Just keep in mind that as a vendor, you are expected to help contribute to advertising and the goals of the hosting business. You shouldn’t sign up for one of these events thinking they will drive traffic to you because in reality, it’s the other way around. When done right, all benefit and that’s the ultimate goal-just make sure your business can also benefit.
4.) Ask the business/organizer these questions
Events at Independent Locations
Some examples of events held at independent locations are those held at parks, community centers, fairgrounds, etc. Independent locations are simply places to rent to hold special events.
1.) Find the Primary Focus
These types of locations more often than not have multiple private event organizers renting them throughout the year. The organizer is on their own with minimal help and advertising from the venue owners/managers. Many times, these events are held for the community for a variety of reasons. Be sure you know what the primary focus is for the event before paying the higher costs.
2.) Check the costs and advertising
Costs associated with these types of locations are traditionally higher than the other type of event locations, so booth space rentals will also be higher. However, the organizer has a vested interest in making sure there is adequate advertising to generate foot traffic to their vendors. If they continue to fail to do so, their event business eventually fails.
Both the organizer and vendors benefit from a heavily advertised event, and the more the event as a whole advertises, the higher the chance for more foot traffic and potentially more sales revenue for the vendors.
3.) More work, more payoff
These types of locations require more work and more money from all, but the payoff for everyone can be great. Use these types of markets to showcase your business at that event and location more so than you would if the event has another business advertising.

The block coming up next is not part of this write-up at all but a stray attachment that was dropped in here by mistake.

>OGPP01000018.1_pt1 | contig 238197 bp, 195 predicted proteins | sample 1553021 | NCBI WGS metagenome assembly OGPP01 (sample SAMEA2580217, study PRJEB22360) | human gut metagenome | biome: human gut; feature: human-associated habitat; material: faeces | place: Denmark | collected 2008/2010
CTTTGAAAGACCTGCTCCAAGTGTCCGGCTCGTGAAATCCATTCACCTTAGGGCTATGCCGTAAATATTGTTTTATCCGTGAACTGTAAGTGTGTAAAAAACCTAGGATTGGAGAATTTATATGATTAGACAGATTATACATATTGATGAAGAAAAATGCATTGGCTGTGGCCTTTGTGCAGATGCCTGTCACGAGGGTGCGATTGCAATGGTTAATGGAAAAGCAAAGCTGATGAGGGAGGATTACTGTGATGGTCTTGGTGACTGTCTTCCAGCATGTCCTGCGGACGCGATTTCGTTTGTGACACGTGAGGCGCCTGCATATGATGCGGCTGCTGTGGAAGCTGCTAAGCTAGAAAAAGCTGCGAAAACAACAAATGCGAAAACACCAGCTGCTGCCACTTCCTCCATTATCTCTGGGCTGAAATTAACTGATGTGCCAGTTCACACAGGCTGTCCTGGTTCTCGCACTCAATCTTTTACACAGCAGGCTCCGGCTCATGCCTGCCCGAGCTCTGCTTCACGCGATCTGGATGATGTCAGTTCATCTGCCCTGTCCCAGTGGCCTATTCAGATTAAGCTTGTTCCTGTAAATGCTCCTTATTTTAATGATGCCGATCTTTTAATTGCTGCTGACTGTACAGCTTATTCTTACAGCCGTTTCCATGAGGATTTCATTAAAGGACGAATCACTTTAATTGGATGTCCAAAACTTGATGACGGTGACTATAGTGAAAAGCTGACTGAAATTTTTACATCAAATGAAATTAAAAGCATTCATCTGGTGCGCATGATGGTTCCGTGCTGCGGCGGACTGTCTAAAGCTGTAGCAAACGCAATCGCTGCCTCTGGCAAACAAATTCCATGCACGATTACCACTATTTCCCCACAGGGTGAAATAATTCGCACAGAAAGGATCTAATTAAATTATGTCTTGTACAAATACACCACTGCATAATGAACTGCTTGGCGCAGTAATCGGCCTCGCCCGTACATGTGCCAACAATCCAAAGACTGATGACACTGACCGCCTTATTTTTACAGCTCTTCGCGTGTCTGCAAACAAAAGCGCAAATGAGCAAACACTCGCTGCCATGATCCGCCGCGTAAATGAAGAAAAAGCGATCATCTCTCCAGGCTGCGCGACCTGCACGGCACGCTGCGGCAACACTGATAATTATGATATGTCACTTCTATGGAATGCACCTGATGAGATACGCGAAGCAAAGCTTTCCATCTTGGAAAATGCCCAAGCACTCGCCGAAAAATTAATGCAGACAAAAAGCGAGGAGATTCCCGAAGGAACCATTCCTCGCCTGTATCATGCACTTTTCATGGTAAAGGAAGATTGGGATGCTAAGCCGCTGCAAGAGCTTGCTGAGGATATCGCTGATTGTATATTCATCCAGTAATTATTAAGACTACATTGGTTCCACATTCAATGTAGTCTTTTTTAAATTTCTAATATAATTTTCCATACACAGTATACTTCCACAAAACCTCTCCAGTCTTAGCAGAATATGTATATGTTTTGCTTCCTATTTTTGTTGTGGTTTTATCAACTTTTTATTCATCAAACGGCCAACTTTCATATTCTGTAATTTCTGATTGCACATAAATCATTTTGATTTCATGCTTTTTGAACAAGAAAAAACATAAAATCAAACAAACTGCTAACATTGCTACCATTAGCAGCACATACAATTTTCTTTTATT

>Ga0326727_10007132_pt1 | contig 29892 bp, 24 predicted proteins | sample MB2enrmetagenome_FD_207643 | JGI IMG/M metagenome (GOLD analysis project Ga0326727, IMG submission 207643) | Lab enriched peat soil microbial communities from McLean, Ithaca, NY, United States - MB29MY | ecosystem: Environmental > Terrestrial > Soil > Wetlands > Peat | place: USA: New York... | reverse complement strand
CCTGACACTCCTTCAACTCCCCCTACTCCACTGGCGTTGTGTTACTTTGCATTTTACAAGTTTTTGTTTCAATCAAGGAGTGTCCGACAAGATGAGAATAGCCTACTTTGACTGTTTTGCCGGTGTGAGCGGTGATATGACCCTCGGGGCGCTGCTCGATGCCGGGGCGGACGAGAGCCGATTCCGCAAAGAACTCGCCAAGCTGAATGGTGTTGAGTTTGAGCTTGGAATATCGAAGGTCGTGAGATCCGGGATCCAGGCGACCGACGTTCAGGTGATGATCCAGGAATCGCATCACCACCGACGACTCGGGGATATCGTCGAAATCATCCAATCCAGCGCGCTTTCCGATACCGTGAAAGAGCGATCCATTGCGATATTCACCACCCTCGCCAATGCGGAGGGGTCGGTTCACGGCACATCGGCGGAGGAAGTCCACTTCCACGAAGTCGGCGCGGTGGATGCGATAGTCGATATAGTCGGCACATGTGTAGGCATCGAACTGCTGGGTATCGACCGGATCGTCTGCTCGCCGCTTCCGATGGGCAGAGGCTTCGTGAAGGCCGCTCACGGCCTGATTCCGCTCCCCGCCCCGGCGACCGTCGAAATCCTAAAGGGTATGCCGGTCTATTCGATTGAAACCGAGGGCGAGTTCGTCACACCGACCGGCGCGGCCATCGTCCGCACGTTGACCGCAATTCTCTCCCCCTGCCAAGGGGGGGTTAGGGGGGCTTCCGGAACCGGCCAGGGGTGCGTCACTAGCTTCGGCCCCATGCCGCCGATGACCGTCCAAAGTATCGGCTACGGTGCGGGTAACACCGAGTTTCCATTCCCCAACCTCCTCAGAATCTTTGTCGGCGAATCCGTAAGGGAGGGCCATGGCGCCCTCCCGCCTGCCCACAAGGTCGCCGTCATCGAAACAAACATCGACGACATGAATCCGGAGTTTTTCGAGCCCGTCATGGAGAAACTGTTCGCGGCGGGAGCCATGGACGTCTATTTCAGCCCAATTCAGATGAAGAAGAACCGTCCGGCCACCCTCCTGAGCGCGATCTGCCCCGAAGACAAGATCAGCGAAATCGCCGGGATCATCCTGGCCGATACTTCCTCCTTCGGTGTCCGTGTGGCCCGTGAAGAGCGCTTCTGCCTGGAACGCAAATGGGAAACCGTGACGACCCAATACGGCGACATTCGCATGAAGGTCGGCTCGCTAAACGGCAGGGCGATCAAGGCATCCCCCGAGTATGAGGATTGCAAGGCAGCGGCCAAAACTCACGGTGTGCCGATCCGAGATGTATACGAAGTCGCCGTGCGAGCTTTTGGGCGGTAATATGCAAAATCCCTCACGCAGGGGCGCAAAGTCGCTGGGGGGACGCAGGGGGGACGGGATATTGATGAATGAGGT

When done well, these types of events can create their own very targeted following and repeat business for regularly attending vendors. As a vendor, you’ll be more likely to build a repeat customer base and generate more online sales conversions in between your event dates. Eventually, you’ll have market event customers following you to each new event you attend. Think about it… They came for the event. They found you. They follow you.
4.) Questions to ask the organizer
These are questions beyond what you’ll find to ask in almost any craft/trade show tips blog article. These questions should help you know if the other answers are either hype to get you booked, or sufficiently tracked to help your decision to book.
There aren’t any guarantees in business and the market event industry isn’t any different. There are a lot of long days of hard work, many challenges faced and a lot more hoping that things go well. Sometimes business busts and sometimes it’s the best day yet! Understanding your business and some of the behind-the-scenes basics of the event industry helps you make more informed decisions for your business. Remember: Events are in the business of temporary business. Nothing is ever permanent, especially in this industry. So, be sure to do your research and look for those events that meet your business goals. The best event for you is the best event for your business.